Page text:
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BY ALINE REYNOLDS |It’s been an eventful seven years, to say the least, for Downtown civic leader Julie Menin, whose third and final term as Community Board 1 chairperson is ending in June. Last week, Menin sat down with the Downtown Express to reflect on the high and low points of her tenure.
Menin’s departure from the board this year coincides with her aspiration to become Manhattan’s next borough president. The Tribeca resident is eagerly awaiting Borough President Scott Stringer’s announcement in the coming year about his run for mayor in order to officially declare her candidacy.
And, while she didn’t witness the sunsetting of the Lower Manhattan Development Corporation or the resolution of the World Trade Center — as she might have hoped — Menin, 44, looks back on her tenure very favorably and is regarded by many as a steadfast leader who played a pivotal role in Downtown’s post-9/11 rebirth.
Helping to convince Mayor Mike Bloomberg to keep the trials of alleged 9/11 mastermind Khalid Sheikh Mohammed and other potential culprits outside of New York City was at the top of Menin’s list of accomplishments as C.B. 1 chair. The U.S. government’s proposition involved setting up an estimated 2,000 security checkpoints around the Foley Square Federal Courthouse and elsewhere Downtown.
Having owned and operated Vine, a small business across from the New York Stock Exchange, Menin spoke to the detrimental effects of the ubiquitous checkpoints and inspections of the Downtown community that would have accompanied terrorism trials in the area.
“Even if [the government] had overestimated and it was 1,000 [checkpoints]…the results would have been devastating,” she said.
In early 2010, Menin brought forth the idea of holding a federal court trial on Governors Island — a proposal Bloomberg slammed as “one of the dumber ideas” he had ever heard.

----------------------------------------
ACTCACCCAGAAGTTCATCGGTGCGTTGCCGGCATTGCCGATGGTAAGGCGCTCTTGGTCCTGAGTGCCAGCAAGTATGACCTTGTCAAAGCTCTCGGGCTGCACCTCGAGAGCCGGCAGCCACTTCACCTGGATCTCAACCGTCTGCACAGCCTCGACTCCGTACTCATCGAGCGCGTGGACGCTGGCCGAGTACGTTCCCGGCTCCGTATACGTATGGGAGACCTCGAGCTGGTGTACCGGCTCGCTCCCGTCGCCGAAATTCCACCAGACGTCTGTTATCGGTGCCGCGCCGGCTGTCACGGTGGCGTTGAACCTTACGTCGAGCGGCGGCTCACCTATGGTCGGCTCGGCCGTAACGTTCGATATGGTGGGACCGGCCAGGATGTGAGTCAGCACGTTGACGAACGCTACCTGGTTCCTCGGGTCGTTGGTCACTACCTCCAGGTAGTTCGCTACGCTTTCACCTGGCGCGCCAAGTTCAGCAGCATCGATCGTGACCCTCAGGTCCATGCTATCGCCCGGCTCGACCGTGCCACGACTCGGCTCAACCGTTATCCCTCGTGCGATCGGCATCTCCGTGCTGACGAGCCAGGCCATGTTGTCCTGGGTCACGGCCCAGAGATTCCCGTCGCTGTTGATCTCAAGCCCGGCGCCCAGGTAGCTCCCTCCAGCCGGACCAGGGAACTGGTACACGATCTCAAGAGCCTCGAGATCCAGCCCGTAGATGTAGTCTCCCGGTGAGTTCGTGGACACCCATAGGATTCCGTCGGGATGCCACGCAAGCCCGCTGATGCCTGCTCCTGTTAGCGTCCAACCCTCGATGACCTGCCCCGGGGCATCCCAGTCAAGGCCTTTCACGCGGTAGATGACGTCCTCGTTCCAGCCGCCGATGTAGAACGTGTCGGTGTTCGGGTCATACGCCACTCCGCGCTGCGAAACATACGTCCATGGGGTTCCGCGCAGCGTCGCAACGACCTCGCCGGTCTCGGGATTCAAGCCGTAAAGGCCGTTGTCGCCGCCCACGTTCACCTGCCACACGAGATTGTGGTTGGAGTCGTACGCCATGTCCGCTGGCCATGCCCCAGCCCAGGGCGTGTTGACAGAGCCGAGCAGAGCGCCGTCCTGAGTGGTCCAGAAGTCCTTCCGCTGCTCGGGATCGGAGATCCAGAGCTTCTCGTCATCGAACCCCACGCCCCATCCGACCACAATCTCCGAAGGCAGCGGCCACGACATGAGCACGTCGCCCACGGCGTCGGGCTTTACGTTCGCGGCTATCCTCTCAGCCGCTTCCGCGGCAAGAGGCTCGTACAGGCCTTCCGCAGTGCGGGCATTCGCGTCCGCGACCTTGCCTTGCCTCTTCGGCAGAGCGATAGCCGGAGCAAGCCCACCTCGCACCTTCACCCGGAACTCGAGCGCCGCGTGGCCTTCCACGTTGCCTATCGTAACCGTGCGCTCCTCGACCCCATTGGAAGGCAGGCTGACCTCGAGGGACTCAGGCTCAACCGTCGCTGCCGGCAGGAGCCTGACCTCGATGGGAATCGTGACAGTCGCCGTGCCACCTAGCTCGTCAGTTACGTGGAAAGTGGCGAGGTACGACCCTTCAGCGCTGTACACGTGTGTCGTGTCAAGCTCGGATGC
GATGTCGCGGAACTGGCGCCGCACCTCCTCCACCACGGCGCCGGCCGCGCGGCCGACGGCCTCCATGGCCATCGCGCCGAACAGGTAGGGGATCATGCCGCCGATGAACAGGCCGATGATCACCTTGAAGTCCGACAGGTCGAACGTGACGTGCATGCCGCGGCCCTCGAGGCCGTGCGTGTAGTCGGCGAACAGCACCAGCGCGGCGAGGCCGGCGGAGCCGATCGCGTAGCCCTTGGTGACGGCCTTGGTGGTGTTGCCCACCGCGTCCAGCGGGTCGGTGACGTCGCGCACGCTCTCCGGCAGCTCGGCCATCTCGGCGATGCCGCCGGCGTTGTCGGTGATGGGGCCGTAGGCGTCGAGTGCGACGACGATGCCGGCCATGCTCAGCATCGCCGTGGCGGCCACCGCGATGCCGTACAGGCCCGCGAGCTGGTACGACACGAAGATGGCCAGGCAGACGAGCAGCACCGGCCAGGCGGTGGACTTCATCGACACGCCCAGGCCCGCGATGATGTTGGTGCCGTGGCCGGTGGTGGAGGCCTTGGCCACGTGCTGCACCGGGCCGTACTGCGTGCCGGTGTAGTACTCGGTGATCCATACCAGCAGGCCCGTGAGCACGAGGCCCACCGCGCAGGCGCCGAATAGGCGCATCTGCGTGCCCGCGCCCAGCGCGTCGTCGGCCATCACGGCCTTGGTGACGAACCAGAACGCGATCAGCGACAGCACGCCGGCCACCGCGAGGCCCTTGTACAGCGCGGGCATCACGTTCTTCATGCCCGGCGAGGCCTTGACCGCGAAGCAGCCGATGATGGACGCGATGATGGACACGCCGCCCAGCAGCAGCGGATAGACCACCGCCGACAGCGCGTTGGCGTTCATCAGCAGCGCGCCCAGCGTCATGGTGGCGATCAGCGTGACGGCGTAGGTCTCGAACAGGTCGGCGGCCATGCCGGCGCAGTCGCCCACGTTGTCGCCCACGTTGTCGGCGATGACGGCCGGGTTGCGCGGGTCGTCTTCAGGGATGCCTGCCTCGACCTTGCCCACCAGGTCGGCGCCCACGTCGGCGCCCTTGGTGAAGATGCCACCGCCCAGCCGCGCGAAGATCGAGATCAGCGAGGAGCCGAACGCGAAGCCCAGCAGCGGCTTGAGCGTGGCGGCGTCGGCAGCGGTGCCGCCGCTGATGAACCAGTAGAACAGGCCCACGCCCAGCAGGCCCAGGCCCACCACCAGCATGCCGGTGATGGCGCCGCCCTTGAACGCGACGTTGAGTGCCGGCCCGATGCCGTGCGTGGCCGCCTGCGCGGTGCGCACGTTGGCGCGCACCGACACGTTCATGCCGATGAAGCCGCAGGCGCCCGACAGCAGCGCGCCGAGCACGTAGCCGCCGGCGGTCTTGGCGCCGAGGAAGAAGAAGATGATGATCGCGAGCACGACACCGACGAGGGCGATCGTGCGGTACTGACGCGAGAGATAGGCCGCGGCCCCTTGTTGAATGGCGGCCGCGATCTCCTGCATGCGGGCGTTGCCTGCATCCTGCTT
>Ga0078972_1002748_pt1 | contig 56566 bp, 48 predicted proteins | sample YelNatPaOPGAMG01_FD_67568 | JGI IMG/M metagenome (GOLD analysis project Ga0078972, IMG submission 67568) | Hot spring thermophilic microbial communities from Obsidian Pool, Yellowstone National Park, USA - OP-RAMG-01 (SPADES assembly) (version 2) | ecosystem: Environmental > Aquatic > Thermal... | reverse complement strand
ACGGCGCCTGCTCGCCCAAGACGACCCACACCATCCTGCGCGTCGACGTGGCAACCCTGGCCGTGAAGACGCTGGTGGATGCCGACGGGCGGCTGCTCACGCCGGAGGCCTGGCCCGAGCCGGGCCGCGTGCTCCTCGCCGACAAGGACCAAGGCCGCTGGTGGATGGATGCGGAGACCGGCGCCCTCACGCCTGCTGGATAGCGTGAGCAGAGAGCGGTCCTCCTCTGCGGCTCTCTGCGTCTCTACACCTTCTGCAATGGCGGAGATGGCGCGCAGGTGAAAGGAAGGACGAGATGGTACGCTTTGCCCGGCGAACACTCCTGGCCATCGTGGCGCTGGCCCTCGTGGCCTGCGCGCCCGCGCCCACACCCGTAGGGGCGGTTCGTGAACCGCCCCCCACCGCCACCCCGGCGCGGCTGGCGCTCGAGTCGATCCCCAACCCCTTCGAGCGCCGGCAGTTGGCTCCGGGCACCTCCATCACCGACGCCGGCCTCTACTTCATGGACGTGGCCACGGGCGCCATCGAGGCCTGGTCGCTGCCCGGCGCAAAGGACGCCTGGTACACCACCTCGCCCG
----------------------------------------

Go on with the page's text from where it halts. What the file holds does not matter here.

Rather than fire back at the mayor, Menin recounted, she took out a map of the Southern District of New York in search of alternative federal court, not military, trial venues and came up with Stewart Air National Guard Base, the Federal Bureau of Prisons and West Point, all located miles away from what is arguably the country’s biggest terrorist target.
The feds finally decided on holding the trials in Guantanamo Bay, Cuba.
Bill Love, who served on C.B. 1 for seven years, recalled the high level of anxiety Downtown residents felt in anticipating that the trials might take place in their own backyard.
“There were a lot of people who were almost in a panic about that, particularly in parts of Chinatown, where they saw the neighborhood shut down for five years,” said Love.
The dispute over the 9/11 terror trials wasn’t the only mayoral clash C.B. 1 had under Menin’s leadership. In November 2010, the board passed a resolution opposing the appointment of Cathie Black as Schools Chancellor of the city Department of Education.
Four months later, Black stepped down from her position, and Bloomberg openly admitted he had made a mistake in appointing her.
As a board member of the L.M.D.C., Menin eventually took a firm stand against the city-state agency by voting twice against the renewal of its annual operations budget. She was the only board member to do so.
“I believed the organization should sunset… I thought they should disperse all the money they had immediately and close down,” she explained.
But Menin wasn’t able to see that goal realized. Due to her firm stance against the agency’s extension, the board ultimately kicked her off the advisory panel of the L.M.D.C.’s community-cultural enhancement program, Menin said.
Nevertheless, Love believes her unpopular votes were crucial and were worth the potential loss in community input.
“I think in organizations like that, which have a tendency to perpetuate themselves, you need somebody who’s a lone wolf,” he said.
In 2010, Menin fought for the reallocation of $200 million in L.M.D.C. funds, half of which was allotted to the World Trade Center Performing Arts Center (P.A.C.). Had she kept her mouth shut, the money would have likely been deposited in the bank account of Con Edison, the utility company that claimed significant economic loss from 9/11, she said.
“Con Edison came to the community board meeting and said publicly that, if I didn’t back down, they were going to raise every New Yorker’s rates by $50,” she recalled.
Menin proceeded to write to the NYS Public Service Commission demanding that it look into the matter. Ultimately, the money was redirected, and Con Ed received none of the $200 million in L.M.D.C. funds. Years earlier, in 2002, Con Ed had received $168 million from an entirely separate pot of money authorized by the federal government.